But all is not perfect here in paradise. The dynamic that is innate to the progress of medical science brings with it many challenges. These life saving and life extending benefits come with a price tag more than a match for our economy creating economic and professional stressors, the likes of which have not been experienced in the history of healthcare. Apply such forces on the most geographically isolated island chain on the planet and we have some challenges indeed! (Run Video).

As stated in the video, we are already feeling a doctor shortage and its resultant access-to-care crisis. In the recent University of Hawaii study we currently have a 600 doctor shortage, which is projected to increase to a whopping 1,500 doctor shortfall by the year 2020!

How can this be, you ask? How can we have a physician shortage when we have this wonderful environment and a medical school? The reason is multifactorial and includes the following sobering facts:

  1. Hawaii pays its doctors some of the lowest fees in the Country. Our Medicare reimbursement formula is actually less than urban states like New Jersey and our workers' compensation system pays physicians the third lowest in the nation!
  2. Medical school education is expensive with most of our graduates $200K in debt or more at the time of graduation.
  3. Entry level housing here at an average of $650K is unaffordable to new graduates!
  4. Finally, the cost of setting up a practice and doing business here is the 5th highest in the Country.

Other demands on measurable outcomes and adoption of electronic record keeping has prompted many physicians my age and younger to either 1) retire early or 2) fly to the mainland weekly to practice their specialty. And you can see how these problems of physician shortage and access to care are compounding. The shortage of physicians has already reached critical proportion on our neighbor islands and perhaps some in this room have even had trouble finding a family doctor here on Oahu.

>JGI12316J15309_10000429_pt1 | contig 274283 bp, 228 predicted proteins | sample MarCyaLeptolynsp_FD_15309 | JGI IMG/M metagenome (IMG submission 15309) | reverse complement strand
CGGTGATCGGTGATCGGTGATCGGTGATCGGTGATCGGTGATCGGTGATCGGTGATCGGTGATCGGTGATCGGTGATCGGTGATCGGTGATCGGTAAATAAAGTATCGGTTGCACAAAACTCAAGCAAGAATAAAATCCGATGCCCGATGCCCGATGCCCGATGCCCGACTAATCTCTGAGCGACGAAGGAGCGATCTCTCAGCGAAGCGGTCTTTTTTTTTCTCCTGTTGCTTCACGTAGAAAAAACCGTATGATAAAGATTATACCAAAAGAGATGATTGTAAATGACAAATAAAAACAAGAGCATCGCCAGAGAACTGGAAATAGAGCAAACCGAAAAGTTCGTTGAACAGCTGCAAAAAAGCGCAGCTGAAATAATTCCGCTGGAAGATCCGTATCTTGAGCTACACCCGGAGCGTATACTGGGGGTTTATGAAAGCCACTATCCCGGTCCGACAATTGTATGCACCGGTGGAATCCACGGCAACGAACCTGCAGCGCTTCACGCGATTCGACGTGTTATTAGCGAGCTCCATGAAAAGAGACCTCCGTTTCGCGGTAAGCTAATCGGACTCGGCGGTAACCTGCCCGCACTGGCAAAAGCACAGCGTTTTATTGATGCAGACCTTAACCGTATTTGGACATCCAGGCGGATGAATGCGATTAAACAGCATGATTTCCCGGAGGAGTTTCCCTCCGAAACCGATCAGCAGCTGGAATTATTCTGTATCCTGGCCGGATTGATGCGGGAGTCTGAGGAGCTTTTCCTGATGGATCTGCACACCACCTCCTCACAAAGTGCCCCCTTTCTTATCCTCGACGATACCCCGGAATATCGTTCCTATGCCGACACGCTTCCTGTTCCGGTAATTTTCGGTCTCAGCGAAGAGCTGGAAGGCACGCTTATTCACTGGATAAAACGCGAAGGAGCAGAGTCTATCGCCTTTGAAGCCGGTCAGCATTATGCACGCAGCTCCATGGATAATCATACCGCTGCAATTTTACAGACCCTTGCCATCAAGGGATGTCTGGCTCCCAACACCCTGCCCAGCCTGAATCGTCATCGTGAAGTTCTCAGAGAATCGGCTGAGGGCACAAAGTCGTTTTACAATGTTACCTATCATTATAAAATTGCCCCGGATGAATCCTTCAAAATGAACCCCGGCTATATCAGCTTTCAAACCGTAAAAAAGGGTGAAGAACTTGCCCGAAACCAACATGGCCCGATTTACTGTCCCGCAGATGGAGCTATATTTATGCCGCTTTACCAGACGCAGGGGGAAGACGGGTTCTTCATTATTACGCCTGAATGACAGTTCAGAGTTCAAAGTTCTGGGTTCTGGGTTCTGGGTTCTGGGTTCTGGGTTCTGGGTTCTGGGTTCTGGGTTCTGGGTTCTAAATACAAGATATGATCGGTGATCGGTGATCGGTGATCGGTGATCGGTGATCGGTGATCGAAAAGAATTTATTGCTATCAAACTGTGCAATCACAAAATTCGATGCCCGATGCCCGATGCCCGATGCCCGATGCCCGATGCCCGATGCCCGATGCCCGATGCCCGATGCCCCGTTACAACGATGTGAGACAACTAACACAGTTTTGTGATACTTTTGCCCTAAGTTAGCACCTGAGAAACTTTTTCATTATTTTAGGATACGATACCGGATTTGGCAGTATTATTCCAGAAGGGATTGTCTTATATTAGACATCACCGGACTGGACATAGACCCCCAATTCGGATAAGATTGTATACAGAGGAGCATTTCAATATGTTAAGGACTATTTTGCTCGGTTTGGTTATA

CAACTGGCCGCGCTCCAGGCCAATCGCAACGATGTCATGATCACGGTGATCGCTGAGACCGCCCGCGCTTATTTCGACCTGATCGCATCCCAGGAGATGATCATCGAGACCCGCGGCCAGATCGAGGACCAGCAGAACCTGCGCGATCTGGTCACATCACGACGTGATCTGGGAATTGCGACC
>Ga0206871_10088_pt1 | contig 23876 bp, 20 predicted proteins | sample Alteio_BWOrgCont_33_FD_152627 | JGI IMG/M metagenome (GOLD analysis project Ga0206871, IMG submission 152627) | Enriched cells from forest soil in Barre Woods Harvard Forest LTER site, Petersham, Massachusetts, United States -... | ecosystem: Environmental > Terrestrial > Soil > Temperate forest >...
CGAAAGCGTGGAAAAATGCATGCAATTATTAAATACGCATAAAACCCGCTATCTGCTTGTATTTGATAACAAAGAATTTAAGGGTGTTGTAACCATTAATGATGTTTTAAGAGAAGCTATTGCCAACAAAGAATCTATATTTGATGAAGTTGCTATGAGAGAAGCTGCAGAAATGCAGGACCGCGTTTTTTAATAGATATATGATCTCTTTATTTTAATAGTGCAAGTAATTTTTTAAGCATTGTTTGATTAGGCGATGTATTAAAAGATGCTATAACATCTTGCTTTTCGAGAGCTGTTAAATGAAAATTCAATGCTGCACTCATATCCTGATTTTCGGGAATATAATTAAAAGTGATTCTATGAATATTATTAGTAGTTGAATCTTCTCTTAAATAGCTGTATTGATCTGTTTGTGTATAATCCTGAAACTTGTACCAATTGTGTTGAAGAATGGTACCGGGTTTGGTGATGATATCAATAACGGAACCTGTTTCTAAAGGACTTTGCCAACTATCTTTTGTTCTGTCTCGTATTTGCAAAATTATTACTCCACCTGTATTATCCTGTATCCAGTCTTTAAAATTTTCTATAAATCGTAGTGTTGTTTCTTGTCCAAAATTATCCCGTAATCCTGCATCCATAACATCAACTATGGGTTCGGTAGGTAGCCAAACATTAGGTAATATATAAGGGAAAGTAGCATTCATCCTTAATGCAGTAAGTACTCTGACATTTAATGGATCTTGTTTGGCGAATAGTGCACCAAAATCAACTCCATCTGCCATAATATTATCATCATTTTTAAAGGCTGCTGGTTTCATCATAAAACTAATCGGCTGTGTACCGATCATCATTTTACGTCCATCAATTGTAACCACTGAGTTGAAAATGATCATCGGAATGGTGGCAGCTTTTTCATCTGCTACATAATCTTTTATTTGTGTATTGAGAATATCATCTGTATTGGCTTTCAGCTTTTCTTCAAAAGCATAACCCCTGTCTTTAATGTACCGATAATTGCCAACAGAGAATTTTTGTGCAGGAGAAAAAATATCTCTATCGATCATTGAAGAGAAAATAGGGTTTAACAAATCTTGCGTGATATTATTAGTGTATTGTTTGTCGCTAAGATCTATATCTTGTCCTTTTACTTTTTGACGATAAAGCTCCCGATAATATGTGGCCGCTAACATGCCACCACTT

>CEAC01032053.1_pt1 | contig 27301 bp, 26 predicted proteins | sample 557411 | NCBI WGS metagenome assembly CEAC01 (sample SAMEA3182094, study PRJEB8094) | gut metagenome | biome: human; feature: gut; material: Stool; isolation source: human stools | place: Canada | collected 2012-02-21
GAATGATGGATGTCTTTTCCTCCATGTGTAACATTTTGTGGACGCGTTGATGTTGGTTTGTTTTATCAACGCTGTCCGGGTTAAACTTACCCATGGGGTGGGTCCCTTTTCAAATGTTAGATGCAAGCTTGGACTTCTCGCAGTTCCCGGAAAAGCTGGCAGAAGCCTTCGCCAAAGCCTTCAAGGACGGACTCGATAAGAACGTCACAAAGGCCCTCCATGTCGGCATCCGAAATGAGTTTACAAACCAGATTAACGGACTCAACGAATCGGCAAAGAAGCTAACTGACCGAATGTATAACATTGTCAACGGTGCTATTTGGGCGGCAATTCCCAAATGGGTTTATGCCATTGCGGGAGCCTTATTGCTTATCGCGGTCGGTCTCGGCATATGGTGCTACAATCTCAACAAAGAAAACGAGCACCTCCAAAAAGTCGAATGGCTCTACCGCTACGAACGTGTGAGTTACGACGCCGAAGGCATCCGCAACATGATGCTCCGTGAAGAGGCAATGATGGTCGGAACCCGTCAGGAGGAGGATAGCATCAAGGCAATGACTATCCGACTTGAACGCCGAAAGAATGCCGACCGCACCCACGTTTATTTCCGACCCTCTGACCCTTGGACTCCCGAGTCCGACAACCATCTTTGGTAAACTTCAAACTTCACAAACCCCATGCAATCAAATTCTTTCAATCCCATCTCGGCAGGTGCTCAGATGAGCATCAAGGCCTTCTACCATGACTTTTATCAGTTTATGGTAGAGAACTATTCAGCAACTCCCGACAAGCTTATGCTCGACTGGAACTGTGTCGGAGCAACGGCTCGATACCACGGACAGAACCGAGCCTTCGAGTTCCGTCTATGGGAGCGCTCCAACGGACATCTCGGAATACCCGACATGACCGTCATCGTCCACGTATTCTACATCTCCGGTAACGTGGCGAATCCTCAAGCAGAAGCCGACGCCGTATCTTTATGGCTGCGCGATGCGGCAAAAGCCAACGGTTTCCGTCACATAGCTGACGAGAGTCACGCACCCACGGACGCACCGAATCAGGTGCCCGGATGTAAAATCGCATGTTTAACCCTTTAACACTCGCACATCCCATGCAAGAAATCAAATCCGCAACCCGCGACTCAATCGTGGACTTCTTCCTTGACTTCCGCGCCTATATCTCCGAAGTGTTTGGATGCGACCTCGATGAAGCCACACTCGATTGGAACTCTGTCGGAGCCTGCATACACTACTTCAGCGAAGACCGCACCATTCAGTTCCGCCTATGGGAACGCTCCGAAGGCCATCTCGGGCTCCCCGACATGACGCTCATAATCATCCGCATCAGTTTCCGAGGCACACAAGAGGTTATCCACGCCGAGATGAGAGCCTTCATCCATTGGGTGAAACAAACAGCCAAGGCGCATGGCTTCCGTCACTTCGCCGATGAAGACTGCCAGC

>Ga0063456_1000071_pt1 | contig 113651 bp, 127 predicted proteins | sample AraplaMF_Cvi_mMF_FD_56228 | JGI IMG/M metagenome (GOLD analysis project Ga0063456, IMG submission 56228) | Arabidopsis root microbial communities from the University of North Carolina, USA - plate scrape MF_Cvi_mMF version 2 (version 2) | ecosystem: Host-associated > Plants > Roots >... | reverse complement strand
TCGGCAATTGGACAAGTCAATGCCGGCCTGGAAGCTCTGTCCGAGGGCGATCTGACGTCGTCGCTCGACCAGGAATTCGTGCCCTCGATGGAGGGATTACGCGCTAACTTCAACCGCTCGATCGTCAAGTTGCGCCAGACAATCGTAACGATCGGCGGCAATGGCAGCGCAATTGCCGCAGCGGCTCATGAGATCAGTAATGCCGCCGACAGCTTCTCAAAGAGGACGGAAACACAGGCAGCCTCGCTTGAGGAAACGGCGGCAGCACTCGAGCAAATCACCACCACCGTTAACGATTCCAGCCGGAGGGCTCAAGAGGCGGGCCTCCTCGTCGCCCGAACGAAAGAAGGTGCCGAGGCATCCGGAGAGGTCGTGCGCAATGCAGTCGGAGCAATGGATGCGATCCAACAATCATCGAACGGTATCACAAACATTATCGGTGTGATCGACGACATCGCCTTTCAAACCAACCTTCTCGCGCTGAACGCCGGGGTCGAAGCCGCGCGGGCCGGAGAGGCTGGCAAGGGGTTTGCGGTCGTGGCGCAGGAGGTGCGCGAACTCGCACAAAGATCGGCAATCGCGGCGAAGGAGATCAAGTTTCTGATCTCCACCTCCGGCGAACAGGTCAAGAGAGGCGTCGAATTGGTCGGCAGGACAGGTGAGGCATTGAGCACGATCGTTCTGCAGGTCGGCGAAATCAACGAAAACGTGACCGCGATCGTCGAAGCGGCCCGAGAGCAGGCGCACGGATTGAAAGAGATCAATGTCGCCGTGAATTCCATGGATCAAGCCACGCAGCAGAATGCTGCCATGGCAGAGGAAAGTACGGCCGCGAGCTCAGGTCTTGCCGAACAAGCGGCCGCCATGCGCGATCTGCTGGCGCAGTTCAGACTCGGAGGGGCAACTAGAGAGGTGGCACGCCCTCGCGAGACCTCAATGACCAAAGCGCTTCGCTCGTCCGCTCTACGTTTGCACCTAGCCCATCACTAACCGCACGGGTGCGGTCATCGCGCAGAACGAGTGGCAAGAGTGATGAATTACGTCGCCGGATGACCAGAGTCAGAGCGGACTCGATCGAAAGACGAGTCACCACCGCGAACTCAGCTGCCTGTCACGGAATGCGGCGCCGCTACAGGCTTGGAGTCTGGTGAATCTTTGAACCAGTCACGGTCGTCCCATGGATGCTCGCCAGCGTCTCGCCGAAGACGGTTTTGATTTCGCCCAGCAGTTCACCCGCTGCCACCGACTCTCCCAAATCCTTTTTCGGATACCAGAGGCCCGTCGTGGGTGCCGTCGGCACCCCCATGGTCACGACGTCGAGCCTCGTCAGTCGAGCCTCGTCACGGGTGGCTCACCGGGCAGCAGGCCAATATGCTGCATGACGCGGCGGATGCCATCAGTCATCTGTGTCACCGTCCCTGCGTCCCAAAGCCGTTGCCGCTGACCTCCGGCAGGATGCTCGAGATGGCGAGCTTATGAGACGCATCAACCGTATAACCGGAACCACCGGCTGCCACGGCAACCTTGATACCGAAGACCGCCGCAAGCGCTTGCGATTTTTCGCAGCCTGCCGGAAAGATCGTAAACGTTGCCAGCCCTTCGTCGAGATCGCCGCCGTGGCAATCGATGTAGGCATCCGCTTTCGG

And to top it off, there is the ominous and ever present "sustainable growth rate" SGR provision. Have you heard about this one? In the name of cost control, our national congress has before it an automated mechanism whereby Medicare fees will automatically be cut by a practice killing 22% every March 1st unless our leaders "kick the can" down the road another year which they have, thank goodness, since its enactment 5 years ago. With such Draconian cuts looming, expansion planning and doctor recruiting are challenging to say the least.

Hospitals are particularly challenged as we have been barraged lately by the media with stories of outrageous bills for hospital stays and procedures. Yet rarely are we told the whole story that for every dollar billed by hospitals and doctors, we are lucky to collect 50 cents after the bill has been denied, processed, down coded and/or “adjusted” by insurers.